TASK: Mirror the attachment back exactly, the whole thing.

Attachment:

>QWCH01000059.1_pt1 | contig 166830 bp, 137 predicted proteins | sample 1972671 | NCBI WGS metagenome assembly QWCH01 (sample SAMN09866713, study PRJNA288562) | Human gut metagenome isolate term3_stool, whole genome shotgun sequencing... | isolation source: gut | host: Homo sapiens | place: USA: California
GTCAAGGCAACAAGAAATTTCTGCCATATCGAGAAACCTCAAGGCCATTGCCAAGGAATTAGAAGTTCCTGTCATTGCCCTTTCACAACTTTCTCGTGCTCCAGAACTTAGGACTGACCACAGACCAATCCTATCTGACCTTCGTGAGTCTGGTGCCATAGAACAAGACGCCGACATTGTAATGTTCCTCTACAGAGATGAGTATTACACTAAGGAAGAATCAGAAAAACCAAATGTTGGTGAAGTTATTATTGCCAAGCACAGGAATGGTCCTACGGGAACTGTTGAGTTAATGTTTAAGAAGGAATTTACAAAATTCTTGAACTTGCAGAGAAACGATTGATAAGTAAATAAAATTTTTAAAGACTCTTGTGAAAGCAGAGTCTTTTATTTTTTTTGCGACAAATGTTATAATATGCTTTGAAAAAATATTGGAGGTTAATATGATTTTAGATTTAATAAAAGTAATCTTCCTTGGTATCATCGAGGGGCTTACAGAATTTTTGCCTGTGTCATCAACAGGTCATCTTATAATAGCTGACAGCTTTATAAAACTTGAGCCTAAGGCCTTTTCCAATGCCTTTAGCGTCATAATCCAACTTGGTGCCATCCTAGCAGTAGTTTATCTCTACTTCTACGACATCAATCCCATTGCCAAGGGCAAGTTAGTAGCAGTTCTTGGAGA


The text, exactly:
>QWCH01000059.1_pt1 | contig 166830 bp, 137 predicted proteins | sample 1972671 | NCBI WGS metagenome assembly QWCH01 (sample SAMN09866713, study PRJNA288562) | Human gut metagenome isolate term3_stool, whole genome shotgun sequencing... | isolation source: gut | host: Homo sapiens | place: USA: California
GTCAAGGCAACAAGAAATTTCTGCCATATCGAGAAACCTCAAGGCCATTGCCAAGGAATTAGAAGTTCCTGTCATTGCCCTTTCACAACTTTCTCGTGCTCCAGAACTTAGGACTGACCACAGACCAATCCTATCTGACCTTCGTGAGTCTGGTGCCATAGAACAAGACGCCGACATTGTAATGTTCCTCTACAGAGATGAGTATTACACTAAGGAAGAATCAGAAAAACCAAATGTTGGTGAAGTTATTATTGCCAAGCACAGGAATGGTCCTACGGGAACTGTTGAGTTAATGTTTAAGAAGGAATTTACAAAATTCTTGAACTTGCAGAGAAACGATTGATAAGTAAATAAAATTTTTAAAGACTCTTGTGAAAGCAGAGTCTTTTATTTTTTTTGCGACAAATGTTATAATATGCTTTGAAAAAATATTGGAGGTTAATATGATTTTAGATTTAATAAAAGTAATCTTCCTTGGTATCATCGAGGGGCTTACAGAATTTTTGCCTGTGTCATCAACAGGTCATCTTATAATAGCTGACAGCTTTATAAAACTTGAGCCTAAGGCCTTTTCCAATGCCTTTAGCGTCATAATCCAACTTGGTGCCATCCTAGCAGTAGTTTATCTCTACTTCTACGACATCAATCCCATTGCCAAGGGCAAGTTAGTAGCAGTTCTTGGAGA